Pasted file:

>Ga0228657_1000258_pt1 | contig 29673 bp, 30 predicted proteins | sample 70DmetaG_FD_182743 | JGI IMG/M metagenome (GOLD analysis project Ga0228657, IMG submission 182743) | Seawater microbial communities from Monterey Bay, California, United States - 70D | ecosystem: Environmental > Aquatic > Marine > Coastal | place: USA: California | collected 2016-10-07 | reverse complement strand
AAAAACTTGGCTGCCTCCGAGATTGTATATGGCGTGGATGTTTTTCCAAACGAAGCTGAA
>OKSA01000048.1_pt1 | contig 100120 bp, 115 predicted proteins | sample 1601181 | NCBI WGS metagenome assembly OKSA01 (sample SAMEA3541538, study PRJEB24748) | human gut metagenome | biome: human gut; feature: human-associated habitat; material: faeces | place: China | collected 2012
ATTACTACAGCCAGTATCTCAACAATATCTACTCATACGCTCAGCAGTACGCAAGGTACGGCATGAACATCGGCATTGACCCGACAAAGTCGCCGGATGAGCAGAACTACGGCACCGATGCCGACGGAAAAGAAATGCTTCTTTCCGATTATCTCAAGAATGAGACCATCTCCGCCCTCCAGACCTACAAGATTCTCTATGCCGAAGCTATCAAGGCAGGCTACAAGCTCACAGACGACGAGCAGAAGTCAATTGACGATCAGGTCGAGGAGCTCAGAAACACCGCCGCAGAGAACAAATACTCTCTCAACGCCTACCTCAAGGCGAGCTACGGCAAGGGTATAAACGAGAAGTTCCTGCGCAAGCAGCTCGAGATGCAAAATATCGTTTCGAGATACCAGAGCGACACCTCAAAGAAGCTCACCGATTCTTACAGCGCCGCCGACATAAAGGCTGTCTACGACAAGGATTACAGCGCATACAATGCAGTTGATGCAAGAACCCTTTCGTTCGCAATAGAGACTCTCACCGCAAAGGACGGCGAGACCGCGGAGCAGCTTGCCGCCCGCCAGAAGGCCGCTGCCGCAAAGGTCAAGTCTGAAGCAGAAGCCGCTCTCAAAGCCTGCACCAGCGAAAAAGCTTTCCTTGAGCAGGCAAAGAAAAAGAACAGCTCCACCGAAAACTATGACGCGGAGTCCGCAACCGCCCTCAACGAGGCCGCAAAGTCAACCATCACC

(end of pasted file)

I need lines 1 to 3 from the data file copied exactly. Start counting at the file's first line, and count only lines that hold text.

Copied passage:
>Ga0228657_1000258_pt1 | contig 29673 bp, 30 predicted proteins | sample 70DmetaG_FD_182743 | JGI IMG/M metagenome (GOLD analysis project Ga0228657, IMG submission 182743) | Seawater microbial communities from Monterey Bay, California, United States - 70D | ecosystem: Environmental > Aquatic > Marine > Coastal | place: USA: California | collected 2016-10-07 | reverse complement strand
AAAAACTTGGCTGCCTCCGAGATTGTATATGGCGTGGATGTTTTTCCAAACGAAGCTGAA
>OKSA01000048.1_pt1 | contig 100120 bp, 115 predicted proteins | sample 1601181 | NCBI WGS metagenome assembly OKSA01 (sample SAMEA3541538, study PRJEB24748) | human gut metagenome | biome: human gut; feature: human-associated habitat; material: faeces | place: China | collected 2012